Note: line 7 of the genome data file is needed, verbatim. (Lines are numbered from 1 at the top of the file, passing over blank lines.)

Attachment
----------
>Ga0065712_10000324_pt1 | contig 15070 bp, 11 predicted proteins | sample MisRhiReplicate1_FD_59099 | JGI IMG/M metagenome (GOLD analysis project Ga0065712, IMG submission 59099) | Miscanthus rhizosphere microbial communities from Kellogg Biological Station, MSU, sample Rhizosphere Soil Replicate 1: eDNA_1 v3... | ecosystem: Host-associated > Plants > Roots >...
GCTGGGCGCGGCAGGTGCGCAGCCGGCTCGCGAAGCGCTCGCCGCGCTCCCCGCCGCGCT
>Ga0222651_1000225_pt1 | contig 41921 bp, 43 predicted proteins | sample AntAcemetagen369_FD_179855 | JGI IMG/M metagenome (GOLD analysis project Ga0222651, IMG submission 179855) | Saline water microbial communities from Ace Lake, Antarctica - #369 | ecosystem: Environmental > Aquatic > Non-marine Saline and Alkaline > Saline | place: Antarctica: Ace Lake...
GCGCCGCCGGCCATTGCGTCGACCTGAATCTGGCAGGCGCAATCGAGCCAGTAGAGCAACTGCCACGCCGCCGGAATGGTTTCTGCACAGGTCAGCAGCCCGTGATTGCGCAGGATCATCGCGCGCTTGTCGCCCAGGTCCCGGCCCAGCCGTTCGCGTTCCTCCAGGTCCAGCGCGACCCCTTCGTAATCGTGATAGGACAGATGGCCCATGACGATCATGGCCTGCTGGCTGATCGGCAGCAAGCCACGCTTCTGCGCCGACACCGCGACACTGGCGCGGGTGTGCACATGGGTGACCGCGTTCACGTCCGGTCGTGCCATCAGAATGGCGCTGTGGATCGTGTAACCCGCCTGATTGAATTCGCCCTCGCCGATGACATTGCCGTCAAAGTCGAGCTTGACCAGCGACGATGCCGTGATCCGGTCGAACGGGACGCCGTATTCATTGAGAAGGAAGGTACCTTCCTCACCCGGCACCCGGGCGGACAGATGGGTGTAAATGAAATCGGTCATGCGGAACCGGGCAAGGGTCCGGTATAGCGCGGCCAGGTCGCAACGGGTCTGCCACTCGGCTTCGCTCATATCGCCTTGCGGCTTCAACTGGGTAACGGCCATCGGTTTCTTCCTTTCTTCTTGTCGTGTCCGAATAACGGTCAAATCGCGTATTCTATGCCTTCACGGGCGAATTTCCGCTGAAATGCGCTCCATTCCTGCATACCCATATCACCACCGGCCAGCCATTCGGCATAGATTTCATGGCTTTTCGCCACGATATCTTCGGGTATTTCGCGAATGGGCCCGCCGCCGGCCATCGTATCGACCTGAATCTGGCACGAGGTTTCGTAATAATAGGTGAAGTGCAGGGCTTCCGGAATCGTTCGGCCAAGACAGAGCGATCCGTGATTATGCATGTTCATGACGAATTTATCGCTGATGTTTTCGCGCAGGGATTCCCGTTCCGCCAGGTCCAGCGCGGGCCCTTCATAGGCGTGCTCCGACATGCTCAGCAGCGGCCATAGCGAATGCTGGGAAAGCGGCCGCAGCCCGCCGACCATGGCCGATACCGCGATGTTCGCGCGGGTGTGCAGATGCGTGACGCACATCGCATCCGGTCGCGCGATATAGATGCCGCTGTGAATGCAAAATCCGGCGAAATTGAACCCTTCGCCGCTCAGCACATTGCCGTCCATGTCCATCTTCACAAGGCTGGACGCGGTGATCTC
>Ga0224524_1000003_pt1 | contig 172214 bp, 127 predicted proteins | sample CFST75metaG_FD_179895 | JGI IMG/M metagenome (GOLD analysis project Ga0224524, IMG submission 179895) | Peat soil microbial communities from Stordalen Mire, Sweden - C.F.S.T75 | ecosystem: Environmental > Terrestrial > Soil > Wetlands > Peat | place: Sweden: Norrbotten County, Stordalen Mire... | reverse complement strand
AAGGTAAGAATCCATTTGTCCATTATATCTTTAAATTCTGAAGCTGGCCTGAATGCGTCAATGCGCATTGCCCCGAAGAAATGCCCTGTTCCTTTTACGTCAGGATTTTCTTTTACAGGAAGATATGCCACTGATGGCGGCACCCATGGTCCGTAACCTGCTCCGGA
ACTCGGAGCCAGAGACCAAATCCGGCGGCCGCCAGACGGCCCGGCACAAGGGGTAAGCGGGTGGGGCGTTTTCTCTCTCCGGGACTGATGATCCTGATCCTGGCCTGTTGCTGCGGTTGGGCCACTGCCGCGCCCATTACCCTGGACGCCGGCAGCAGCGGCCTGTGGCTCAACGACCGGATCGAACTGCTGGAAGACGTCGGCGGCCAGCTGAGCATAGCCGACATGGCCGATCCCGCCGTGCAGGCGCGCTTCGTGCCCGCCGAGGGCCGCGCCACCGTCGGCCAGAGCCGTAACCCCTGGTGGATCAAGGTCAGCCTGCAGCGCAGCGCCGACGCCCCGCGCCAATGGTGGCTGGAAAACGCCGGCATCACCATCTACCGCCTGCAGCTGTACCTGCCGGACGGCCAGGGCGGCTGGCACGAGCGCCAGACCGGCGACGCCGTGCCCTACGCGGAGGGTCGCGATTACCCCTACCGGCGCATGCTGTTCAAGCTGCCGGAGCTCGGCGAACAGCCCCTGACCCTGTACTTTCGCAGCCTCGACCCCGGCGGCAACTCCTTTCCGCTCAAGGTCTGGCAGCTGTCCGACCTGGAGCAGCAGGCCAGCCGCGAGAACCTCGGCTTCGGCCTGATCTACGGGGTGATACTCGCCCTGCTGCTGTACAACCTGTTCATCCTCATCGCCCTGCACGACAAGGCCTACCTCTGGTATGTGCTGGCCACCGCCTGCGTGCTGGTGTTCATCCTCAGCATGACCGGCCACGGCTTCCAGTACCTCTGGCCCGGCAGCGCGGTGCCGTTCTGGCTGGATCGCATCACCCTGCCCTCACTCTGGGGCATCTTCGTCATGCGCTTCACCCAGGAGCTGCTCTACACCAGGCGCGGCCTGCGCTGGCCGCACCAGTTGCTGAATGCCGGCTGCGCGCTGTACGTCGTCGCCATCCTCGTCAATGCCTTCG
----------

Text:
ACTCGGAGCCAGAGACCAAATCCGGCGGCCGCCAGACGGCCCGGCACAAGGGGTAAGCGGGTGGGGCGTTTTCTCTCTCCGGGACTGATGATCCTGATCCTGGCCTGTTGCTGCGGTTGGGCCACTGCCGCGCCCATTACCCTGGACGCCGGCAGCAGCGGCCTGTGGCTCAACGACCGGATCGAACTGCTGGAAGACGTCGGCGGCCAGCTGAGCATAGCCGACATGGCCGATCCCGCCGTGCAGGCGCGCTTCGTGCCCGCCGAGGGCCGCGCCACCGTCGGCCAGAGCCGTAACCCCTGGTGGATCAAGGTCAGCCTGCAGCGCAGCGCCGACGCCCCGCGCCAATGGTGGCTGGAAAACGCCGGCATCACCATCTACCGCCTGCAGCTGTACCTGCCGGACGGCCAGGGCGGCTGGCACGAGCGCCAGACCGGCGACGCCGTGCCCTACGCGGAGGGTCGCGATTACCCCTACCGGCGCATGCTGTTCAAGCTGCCGGAGCTCGGCGAACAGCCCCTGACCCTGTACTTTCGCAGCCTCGACCCCGGCGGCAACTCCTTTCCGCTCAAGGTCTGGCAGCTGTCCGACCTGGAGCAGCAGGCCAGCCGCGAGAACCTCGGCTTCGGCCTGATCTACGGGGTGATACTCGCCCTGCTGCTGTACAACCTGTTCATCCTCATCGCCCTGCACGACAAGGCCTACCTCTGGTATGTGCTGGCCACCGCCTGCGTGCTGGTGTTCATCCTCAGCATGACCGGCCACGGCTTCCAGTACCTCTGGCCCGGCAGCGCGGTGCCGTTCTGGCTGGATCGCATCACCCTGCCCTCACTCTGGGGCATCTTCGTCATGCGCTTCACCCAGGAGCTGCTCTACACCAGGCGCGGCCTGCGCTGGCCGCACCAGTTGCTGAATGCCGGCTGCGCGCTGTACGTCGTCGCCATCCTCGTCAATGCCTTCG